In December, ten years after she was born, Carol decided, “I am going to try and make somebody happy every single Christmas that I live, and this year it is to be the ‘Ruggleses in the rear.’” The Ruggles had a brood of nine children who lived in a little house behind the Birds’ back garden.

Nine children! I can’t imagine having nine children living next door. My friend Bonnie lives next to me. I remember the autumn day in 1951 when my family moved to Dunbar Street and I first saw Bonnie. I was standing on my back porch and Bonnie was standing on hers. She called over to me, “What’s your name, little girl?” I may have been “little” like she said but, as it turned out, I was seven months older. I was in grade one, but Bonnie wouldn’t be starting school for almost a year. There was a sing-song in her voice when she said her name was “Bonnie-Ta-Julie-Jang.” “Four names!” I thought. It was a long time before I learned that “Ta” wasn’t a separate name but the last syllable in “Bonita,” her proper name. Bonnie will be my best friend, forever, I think.

The Ruggles family was poor and couldn’t afford to buy all the food and clothing, let alone Christmas presents, which Carol’s family could afford. The children felt honoured to receive an invitation to a dinner party at the Birds’ Nest and even enshrined it in an old photograph frame. Mrs. Ruggles wanted her nine children to make a fine impression on this special occasion, fixing up their clothes and hair as best she could and making sure the children knew how to behave properly.

Minding your manners and remembering to say the right things aren’t always easy when you’re a kid. Even when you know how you’re supposed to behave, sometimes you just can’t. I sure didn’t last week when I went to Bonnie’s place for dinner. Bonnie greeted me at the door and handed me a pair of Chinese slippers to wear, as usual. Those slippers are too big for my skinny little feet, and even curling my toes doesn’t help keep them on. They slap, slap, slap, behind me. When Bonnie and I were waiting for dinner and dancing around as we often do, I kicked my leg up and my slipper flew straight off my foot and into a bowl of spinach. In spite of Mr. and Mrs. Jang’s stern looks, Bonnie and I couldn’t stop giggling all through dinner. We would try not to giggle but, every time we thought about the slipper in the spinach or even looked at one another, we’d smile and the giggling would start all over again. My stomache and cheeks have never been so sore!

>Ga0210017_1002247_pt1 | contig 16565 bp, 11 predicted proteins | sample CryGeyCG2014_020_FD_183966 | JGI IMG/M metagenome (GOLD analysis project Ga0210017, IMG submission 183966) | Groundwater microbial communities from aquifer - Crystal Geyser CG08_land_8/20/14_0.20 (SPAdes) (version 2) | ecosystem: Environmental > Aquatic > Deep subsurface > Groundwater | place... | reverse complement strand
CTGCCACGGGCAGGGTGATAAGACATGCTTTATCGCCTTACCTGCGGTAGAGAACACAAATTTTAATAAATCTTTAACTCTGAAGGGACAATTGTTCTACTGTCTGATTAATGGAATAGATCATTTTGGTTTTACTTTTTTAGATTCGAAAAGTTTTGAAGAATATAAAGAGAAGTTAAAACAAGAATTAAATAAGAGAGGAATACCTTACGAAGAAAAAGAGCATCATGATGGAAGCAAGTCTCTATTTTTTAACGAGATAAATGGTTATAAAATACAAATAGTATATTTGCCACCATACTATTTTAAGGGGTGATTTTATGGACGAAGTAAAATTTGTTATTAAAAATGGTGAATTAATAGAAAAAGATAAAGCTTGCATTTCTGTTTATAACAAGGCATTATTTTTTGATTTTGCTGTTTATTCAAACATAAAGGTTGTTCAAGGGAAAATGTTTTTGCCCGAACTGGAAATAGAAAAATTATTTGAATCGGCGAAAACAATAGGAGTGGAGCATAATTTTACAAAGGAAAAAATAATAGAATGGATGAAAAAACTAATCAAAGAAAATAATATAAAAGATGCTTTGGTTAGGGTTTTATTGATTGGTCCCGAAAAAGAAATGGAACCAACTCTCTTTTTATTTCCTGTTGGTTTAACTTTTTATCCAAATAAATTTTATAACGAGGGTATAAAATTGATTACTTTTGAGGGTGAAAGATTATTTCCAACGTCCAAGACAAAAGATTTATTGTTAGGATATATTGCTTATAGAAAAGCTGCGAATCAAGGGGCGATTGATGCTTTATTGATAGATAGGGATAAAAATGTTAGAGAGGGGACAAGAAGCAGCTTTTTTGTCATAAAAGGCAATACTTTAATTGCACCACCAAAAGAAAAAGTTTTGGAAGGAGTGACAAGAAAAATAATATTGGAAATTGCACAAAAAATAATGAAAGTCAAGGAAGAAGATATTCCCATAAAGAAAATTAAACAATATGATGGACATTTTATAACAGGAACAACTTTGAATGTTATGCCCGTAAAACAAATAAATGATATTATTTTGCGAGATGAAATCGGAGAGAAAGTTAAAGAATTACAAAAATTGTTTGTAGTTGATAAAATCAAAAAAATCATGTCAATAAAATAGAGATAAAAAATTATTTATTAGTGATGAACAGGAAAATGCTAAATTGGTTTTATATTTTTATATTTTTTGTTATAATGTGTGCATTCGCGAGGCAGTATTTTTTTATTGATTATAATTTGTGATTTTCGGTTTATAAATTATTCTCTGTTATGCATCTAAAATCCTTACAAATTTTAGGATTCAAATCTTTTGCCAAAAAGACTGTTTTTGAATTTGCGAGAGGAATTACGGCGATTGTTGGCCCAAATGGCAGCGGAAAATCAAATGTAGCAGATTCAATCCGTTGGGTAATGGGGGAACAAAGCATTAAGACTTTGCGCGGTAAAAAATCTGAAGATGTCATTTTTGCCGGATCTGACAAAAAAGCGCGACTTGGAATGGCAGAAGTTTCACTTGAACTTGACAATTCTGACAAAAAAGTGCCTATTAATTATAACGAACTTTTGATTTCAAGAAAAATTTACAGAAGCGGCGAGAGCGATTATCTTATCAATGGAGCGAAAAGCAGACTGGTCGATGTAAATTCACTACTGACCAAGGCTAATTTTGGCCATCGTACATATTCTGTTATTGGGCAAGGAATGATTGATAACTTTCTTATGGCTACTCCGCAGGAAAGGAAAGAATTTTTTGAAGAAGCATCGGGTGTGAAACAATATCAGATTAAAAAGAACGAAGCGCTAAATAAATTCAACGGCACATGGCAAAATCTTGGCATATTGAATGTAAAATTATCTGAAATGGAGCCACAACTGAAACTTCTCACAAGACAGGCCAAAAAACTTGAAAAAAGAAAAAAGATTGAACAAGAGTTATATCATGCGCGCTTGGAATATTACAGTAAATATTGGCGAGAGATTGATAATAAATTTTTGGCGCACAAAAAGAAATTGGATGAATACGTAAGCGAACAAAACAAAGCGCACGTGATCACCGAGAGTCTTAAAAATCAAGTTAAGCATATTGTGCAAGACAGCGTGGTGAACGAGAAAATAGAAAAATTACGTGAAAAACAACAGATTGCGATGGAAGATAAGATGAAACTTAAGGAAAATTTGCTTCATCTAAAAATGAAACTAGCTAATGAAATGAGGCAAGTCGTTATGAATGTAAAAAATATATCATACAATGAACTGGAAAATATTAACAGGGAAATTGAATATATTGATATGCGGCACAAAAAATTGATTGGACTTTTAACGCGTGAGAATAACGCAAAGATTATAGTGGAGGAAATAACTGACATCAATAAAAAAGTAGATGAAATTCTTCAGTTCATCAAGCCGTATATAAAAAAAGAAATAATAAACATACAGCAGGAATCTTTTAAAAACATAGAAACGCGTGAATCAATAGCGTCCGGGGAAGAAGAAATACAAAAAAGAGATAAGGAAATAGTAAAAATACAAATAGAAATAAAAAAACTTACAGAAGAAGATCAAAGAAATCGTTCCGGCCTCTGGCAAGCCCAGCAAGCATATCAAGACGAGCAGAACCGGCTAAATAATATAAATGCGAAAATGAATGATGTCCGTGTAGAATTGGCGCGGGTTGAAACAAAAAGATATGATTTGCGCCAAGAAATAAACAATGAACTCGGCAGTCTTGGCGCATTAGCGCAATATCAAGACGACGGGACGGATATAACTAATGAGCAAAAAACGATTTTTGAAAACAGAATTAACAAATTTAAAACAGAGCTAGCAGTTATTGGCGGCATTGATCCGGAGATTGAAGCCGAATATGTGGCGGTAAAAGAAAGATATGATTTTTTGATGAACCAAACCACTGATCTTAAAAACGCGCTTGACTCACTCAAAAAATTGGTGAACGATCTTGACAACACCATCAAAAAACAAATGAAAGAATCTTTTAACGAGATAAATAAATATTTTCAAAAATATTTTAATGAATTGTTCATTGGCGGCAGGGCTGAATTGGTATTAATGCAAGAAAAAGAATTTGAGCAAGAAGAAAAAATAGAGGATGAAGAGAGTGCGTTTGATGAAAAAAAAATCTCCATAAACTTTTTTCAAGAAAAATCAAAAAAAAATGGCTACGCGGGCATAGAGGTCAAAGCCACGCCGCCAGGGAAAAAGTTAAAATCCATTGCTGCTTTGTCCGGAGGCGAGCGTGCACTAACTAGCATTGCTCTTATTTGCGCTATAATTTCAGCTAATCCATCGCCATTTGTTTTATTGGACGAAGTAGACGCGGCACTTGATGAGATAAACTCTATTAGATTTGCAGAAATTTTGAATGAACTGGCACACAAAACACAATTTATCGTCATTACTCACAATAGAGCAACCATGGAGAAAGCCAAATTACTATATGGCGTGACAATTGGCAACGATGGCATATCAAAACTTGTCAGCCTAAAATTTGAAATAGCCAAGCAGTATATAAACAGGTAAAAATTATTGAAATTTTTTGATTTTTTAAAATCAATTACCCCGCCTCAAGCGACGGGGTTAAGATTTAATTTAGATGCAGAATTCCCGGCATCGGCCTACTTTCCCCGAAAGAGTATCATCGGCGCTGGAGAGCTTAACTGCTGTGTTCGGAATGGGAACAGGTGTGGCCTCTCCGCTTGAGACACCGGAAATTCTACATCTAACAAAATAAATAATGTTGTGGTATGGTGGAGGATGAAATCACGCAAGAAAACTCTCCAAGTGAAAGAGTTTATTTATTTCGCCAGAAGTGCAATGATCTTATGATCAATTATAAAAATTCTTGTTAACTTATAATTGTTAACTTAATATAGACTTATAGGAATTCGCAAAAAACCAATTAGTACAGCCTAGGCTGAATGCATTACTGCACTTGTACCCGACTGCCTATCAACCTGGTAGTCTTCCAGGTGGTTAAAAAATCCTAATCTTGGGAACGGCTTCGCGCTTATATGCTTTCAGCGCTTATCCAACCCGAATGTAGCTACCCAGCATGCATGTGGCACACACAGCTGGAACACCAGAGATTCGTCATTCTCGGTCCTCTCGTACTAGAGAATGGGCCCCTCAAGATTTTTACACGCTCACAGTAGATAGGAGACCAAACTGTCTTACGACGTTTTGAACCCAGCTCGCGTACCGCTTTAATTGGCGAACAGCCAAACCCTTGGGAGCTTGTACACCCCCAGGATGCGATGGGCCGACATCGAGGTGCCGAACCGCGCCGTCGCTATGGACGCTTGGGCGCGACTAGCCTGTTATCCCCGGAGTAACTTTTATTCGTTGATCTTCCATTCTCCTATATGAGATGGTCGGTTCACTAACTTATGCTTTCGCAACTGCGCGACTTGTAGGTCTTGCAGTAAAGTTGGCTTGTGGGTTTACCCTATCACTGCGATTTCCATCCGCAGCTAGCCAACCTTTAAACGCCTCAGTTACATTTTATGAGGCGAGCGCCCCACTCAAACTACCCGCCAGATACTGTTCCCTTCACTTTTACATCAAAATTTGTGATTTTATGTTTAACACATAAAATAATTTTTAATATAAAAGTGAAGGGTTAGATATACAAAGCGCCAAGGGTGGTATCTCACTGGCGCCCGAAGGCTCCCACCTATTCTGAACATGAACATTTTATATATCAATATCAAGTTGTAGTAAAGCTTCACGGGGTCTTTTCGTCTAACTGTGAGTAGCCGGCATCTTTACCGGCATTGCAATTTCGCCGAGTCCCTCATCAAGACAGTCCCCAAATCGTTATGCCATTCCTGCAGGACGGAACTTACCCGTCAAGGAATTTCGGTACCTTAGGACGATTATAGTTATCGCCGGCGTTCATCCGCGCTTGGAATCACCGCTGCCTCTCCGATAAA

Back at the Birds’ Nest, the Ruggles children enjoyed a big turkey feast unlike any they had ever eaten before. Afterwards, Carol presented everyone with gifts – practical clothes as well as something for fun – purchased with her own money. When the clock chimed nine o’clock, it was time for the Ruggles children to return home, their faces aglow with the excitement of the evening. Carol lay tired but contented in her bed with the window and shutters slightly open so that she could hear the church choir sing Christmas carols before she drifted off to sleep.

It wasn’t ten o’clock yet. The boys’ choir had just finished singing “Carol, Brothers, Carol” and then the boy soprano sang. “Perhaps it was something in the tender thrill of the voice, or in the sweet words, but there were tears in many eyes, both in the church and in the great house next door.

‘Like a bairn to its mither,
A wee birdie to its nest,
I fain would be gangin’ noo
Unto my Faether’s breast;
For He gathers in His arms
Helpless, worthless lambs like me,
An’ carries them Himsel’
To his ain countree.”

There were tears in many eyes, both in the church and in the great house next door, but not in Carol’s. The loving heart had quietly ceased to beat, and the ‘wee birdie’ in the great house had flown to its ‘home nest.’”

“And so the old years, fraught with memories, die, one after another, and the new years, bright with hopes, are born to take their places; but Carol lives again in every chime of Christmas bells that peal glad tidings, and in every Christmas anthem sung by childish voices.”

“The end.” Mom closes the book and looks down at me with a small smile. “I see you managed to stay awake for the whole story this year,” she says. With the back of her hand she brushes away a tear that had dampened her cheek and one that had traced its way down mine.

Mom was soon tucking me into bed. My eyes were already closed and the dream was beginning. It was very early Christmas morning, and in the stillness of the dawn, with the soft snow falling on the housetops, a little child was born in the Bird household…

Judy R.
April 18, 2005